In a collaboration involving scientists from five different countries in two continents, members of the CDI&E working group used the past year to come with a Perspective-paper on capacitive ionization and electrosorption. Published on invitation in the high-impact journal Energy&Environmental Science (IF=25) as a prestigious Perspective-contribution, the paper is expected to generate attention inside and outside the CDI-field. To help quick dissemination of its content, the authors have chosen for the OPEN ACCESS-format.
As corresponding authors Prof.Dr. Mathew Suss and Prof.Dr. Volker Presser explain: "The idea for this perspective was conceived of during the last CDI-conference in Leeuwarden, the Netherlands, and our aim is that it serves the growing CDI-community in outlining current trends in CDI developments, in standardizing metrics, and to help by identifying 'white areas' in CDI, both experimentally and theoretically. It was a most exhilarating task to work together with so many different authors on different continents to see this paper growing over the year. Many discussions helped us to focus on the most important elements and to converge on the key trends and best metrics for CDI performance. We have done our very best to put together a paper that helps to catalyze scientific and industrial developments in the CDI&E-field."
As reported during the 8th International Conference "Interfaces against Pollution," May 2014, the energy consumption of CDI operation can be significantly reduced by tuning the discharge voltage, which is the cell voltage applied during cell discharge, when the adsorbed salt is released and a concentrated brine stream is produced. Commonly in CDI, the charging voltage is tuned to an optimum value, where salt adsorption is high but leakage currents are still low. The discharge voltage is by default set to zero Volt. Following an earlier study from Bar-Ilan University, Israel, a cooperation of Seoul University (South Korea), Wageningen University and Wetsus (the Netherlands) found and reported on the positive influence of tuning the discharge voltage to values higher than zero. In contrast to the earlier work, it was found that salt adsorption per cycle did not markedly decrease, while the charge efficiency went up to values approaching the theoretical limit of one (unity). This meant that the energy consumption significantly decreased (being inversely proportional to charge efficiency), even without considering energy recovery, something that is possible with positive discharge voltages.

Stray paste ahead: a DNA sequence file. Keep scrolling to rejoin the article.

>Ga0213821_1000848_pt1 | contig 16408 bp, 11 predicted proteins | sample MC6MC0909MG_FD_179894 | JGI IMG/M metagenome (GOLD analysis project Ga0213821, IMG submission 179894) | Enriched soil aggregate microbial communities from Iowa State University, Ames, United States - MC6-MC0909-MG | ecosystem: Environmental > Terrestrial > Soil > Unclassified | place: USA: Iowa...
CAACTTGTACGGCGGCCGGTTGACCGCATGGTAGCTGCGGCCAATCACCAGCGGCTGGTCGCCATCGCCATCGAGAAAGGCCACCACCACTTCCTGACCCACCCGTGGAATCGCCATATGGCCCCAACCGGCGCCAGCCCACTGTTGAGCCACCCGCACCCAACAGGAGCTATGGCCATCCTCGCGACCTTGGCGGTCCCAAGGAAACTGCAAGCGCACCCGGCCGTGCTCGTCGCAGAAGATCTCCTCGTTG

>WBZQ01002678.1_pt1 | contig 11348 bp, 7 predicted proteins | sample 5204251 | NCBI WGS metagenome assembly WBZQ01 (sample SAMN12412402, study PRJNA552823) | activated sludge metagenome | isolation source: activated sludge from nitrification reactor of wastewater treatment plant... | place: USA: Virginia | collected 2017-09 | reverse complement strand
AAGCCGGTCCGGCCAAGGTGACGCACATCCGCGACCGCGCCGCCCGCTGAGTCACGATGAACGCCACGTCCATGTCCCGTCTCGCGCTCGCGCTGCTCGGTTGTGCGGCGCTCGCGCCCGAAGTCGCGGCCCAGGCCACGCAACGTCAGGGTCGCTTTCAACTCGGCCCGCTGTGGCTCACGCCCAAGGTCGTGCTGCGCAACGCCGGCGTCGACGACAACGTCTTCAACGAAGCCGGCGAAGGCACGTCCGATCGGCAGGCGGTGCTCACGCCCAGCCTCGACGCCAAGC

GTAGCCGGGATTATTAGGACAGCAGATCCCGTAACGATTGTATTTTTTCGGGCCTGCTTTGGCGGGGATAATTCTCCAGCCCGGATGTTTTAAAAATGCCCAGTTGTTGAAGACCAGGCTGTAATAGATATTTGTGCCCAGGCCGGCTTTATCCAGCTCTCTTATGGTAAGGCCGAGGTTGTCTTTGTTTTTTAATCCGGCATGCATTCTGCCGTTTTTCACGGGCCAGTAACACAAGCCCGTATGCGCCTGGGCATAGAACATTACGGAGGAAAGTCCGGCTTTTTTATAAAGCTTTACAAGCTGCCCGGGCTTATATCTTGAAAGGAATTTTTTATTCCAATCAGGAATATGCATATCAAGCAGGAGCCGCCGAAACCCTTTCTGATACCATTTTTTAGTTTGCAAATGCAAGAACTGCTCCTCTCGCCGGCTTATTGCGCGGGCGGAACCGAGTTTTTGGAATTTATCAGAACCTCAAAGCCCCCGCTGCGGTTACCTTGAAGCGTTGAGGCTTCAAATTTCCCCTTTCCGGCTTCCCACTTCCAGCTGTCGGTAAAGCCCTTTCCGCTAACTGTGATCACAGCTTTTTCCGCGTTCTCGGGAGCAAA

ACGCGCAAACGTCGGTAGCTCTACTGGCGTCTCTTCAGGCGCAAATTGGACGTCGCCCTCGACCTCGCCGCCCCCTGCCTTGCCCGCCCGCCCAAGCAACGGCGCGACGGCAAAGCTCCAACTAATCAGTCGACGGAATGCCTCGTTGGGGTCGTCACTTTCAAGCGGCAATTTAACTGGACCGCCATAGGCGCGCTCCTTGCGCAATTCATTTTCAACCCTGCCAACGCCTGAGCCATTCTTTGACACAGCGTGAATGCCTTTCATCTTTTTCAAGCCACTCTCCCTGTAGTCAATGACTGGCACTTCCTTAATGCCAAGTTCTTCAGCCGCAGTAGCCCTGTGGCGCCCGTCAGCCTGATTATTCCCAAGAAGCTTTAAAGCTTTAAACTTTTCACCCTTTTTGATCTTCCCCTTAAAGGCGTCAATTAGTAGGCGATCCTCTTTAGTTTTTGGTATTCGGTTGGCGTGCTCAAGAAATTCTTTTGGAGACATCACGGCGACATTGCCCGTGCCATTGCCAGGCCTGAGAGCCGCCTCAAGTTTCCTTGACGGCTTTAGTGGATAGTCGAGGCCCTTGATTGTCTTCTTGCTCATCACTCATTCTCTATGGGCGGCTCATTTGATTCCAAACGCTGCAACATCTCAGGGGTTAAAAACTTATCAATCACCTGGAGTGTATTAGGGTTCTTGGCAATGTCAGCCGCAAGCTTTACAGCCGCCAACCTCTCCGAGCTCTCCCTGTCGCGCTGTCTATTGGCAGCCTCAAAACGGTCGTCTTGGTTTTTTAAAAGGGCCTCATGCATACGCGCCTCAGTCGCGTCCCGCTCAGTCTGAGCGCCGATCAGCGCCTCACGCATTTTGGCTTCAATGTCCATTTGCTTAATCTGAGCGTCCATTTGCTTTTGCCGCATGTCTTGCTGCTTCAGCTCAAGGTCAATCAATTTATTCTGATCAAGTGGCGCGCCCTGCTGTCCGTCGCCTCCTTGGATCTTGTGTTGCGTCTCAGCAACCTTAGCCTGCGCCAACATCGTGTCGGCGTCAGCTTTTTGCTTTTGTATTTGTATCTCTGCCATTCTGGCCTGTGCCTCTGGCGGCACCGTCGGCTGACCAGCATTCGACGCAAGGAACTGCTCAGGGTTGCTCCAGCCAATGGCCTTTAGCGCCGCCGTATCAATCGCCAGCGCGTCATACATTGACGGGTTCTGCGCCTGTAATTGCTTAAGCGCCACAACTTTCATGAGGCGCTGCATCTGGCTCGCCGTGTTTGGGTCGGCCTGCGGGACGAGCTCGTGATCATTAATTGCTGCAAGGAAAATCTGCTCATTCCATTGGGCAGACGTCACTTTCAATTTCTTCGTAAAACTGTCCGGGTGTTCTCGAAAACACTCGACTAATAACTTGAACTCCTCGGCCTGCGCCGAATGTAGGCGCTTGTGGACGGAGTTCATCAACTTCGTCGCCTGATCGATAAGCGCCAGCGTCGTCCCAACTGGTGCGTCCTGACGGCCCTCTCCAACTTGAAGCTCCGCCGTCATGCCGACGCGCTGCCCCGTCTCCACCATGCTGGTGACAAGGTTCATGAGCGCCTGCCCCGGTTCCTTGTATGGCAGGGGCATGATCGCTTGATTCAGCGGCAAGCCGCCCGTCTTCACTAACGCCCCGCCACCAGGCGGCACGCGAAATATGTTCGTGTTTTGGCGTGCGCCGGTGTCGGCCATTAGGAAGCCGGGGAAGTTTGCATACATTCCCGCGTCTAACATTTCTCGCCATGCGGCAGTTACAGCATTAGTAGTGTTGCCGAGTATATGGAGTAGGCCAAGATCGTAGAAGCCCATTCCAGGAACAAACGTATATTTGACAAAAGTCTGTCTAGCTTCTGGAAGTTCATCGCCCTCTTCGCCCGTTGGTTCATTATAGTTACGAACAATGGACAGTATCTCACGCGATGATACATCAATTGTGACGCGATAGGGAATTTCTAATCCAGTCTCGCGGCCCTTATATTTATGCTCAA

In the same study it was also found that with a non-zero discharge voltage, it becomes easier in CDI to achieve a stable effluent concentration by using constant-current operation; something that before this study was thought to be possible only for membrane-assisted CDI. As senior author prof.dr. J. Yoon remarks: "This was a very insightful study that clearly showed the potential of tuning the operational conditions of CDI to enhance the performance of a CDI cell. It was remarkable how accurately the porous electrode transport theory, using the Donnan concept to describe salt adsorption, could describe the data. For design purposes, such a model is indispensable."
link to journal
link to pdf of paper